Fluids move in beautiful ways, these kinds of motions are happening around you all the time, in your coffee when you stir it and in air when you move through it and in your blood as it flows. Art is beautiful when it shows us what is happening all around us!
[she laughs softly again]
[she tickles the cats stomach]
[Loki meows and kinda purrs]
He’s being nice today. Usually he’d have scratched me by now.
[Loki may still try]
[Thor starts putting his paws on Rudy’s face]
The Question That Could Unite Quantum Theory With General Relativity: Is Spacetime Countable?
Current thinking about quantum gravity assumes that spacetime exists in countable lumps, like grains of sand. That can’t be right, can it?
One of the big problems with quantum gravity is that it generates infinities that have no physical meaning. These come about because quantum mechanics implies that accurate measurements of the universe on the tiniest scales require high-energy. But when the scale becomes very small, the energy density associated with a measurement is so great that it should lead to the formation of a black hole, which would paradoxically ruin the measurement that created it.
These kinds of infinities are something of an annoyance. Their paradoxical nature makes them hard to deal with mathematically and difficult to reconcile with our knowledge of the universe, which as far as we can tell, avoids this kind of paradoxical behaviour.
How we escaped the Big Bang: New theory on moving through time
Associate Professor Dr Joan Vaccaro, of Griffith’s Centre for Quantum Dynamics, has solved an anomaly of conventional physics and shown that a mysterious effect called ’T violation’ could be the origin of time evolution and conservation laws.
“I begin by breaking the rules of physics, which is rather bold I have to admit, but I wanted to understand time better and conventional physics can’t do that,” Dr Vaccaro says.
“I do get conventional physics in the end though. This means that the rules I break are not fundamental. It also means that I can see why the universe has those rules. And I can also see why the universe advances in time.”
I’ve had quite a few new followers since the last time I formally introduced myself, so I thought I’d take a few moments to do just that!
I’m Devon, the blogger and scientist behind Scientists are People Too. Currently, I’m a fourth year graduate student at UCLA working on a PhD in physical chemistry. For three years, I did ultrafast spectroscopy to look at the condensed phase dynamics of simple molecules (and bashing my head against what turned out to be a dead-end project -_-).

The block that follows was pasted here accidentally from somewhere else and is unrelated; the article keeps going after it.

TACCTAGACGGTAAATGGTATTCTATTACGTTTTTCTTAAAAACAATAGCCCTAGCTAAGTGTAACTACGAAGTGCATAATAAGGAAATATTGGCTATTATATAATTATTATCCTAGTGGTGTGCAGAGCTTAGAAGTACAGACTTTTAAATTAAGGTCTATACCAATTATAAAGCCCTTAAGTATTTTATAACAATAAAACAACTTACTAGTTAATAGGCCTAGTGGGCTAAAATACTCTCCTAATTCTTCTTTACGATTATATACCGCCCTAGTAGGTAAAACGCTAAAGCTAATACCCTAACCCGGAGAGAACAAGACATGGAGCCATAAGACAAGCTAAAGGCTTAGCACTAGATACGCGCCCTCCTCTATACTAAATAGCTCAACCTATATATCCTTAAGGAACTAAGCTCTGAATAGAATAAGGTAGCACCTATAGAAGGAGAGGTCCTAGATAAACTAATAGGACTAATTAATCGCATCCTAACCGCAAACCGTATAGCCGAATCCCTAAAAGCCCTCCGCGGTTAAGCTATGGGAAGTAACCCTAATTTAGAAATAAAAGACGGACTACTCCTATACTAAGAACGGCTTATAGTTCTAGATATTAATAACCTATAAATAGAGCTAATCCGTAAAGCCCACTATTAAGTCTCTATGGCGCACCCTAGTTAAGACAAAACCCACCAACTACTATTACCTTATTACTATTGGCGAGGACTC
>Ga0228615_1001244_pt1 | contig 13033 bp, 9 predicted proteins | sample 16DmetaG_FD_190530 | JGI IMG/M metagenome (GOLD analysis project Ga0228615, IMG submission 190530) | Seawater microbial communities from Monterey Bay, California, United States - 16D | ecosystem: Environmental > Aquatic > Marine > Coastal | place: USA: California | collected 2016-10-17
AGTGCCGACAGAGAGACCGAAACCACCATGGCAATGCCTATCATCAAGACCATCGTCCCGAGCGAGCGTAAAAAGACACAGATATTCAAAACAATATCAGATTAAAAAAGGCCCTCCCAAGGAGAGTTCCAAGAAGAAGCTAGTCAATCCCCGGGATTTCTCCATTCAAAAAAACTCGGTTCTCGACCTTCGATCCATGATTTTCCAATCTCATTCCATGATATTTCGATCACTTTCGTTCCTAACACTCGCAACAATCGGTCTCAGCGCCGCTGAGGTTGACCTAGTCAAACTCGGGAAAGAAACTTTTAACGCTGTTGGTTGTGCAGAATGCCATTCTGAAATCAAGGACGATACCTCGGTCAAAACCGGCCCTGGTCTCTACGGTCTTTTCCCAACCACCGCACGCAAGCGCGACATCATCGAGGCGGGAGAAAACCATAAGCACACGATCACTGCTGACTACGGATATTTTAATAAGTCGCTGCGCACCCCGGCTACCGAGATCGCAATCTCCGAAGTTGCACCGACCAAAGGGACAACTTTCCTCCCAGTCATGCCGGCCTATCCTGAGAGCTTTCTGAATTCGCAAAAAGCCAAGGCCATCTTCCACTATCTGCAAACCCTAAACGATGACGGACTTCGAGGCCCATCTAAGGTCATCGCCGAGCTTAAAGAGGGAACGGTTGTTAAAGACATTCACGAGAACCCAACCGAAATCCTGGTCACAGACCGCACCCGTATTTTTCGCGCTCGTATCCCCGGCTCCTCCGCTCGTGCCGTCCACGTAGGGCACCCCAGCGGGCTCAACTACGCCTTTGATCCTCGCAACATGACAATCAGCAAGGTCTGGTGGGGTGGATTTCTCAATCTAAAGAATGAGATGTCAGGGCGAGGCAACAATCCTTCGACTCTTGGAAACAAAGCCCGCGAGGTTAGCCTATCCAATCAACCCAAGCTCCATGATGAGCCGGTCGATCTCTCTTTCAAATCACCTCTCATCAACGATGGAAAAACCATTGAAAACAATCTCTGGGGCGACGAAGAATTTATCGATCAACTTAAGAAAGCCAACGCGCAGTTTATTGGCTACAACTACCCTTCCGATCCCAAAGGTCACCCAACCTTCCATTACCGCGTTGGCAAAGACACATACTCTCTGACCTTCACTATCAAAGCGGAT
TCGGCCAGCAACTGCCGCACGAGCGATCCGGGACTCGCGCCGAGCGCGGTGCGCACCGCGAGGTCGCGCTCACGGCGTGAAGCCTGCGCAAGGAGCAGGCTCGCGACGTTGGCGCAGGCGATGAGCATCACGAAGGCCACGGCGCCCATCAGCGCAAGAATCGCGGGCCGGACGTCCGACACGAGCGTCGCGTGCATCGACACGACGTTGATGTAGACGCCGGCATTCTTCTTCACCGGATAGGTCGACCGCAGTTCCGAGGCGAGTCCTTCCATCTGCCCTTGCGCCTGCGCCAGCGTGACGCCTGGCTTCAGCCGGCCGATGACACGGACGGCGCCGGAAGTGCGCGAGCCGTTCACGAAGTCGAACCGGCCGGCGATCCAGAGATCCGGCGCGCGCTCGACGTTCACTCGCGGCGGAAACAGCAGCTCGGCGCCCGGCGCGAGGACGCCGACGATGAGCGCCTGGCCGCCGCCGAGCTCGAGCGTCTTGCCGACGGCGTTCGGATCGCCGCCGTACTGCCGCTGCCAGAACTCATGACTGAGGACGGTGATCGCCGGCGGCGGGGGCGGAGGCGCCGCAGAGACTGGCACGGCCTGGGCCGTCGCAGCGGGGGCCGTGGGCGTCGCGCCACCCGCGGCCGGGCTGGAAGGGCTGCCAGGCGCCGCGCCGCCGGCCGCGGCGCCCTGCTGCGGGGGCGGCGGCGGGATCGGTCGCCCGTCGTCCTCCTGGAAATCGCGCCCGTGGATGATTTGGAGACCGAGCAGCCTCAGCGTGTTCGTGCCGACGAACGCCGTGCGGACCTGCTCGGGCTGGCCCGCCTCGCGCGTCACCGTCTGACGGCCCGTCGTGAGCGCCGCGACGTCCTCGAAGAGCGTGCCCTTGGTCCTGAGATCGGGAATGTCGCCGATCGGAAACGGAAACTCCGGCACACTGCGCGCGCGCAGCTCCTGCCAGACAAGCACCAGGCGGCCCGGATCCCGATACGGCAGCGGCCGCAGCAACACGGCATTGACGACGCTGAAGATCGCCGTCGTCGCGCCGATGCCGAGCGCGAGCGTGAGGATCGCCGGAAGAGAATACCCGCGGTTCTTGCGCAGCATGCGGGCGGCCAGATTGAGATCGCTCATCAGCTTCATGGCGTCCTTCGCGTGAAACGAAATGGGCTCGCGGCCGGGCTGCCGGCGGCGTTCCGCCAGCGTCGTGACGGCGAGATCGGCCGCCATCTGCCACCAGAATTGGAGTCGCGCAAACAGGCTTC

However, this past summer, my wonderful husband and I found out that I was going to have a baby! Since my ultrafast work involved some pretty nasty chemicals, my PI helped me switch over to a theory project. I’ve thus spent the past few months working on mixed quantum/classical molecular dynamics simulations and preparing for parenthood!
I’ve been less active on here recently due to the holidays plus the fact that I’m due to give birth any day now, but I’ve got lots of great science blogging planned for the near future!
“The dynamics of a black hole merger and the way gravitational waves travel is sensitive to even smallest deviations from general relativity, like for example violations of the equivalence principle or the possibility that the graviton is not exactly massless. Bimetric gravity, higher-order modifications of general relativity, additional long-range interactions, or the gravitational aether – all these models will have to pass additional tests now. Undoubtedly, some will be winners (most likely where the disagreements from relativity’s predictions are too small to rule out), and some will be losers. And maybe one of them will turn out to supersede Einstein’s masterwork.”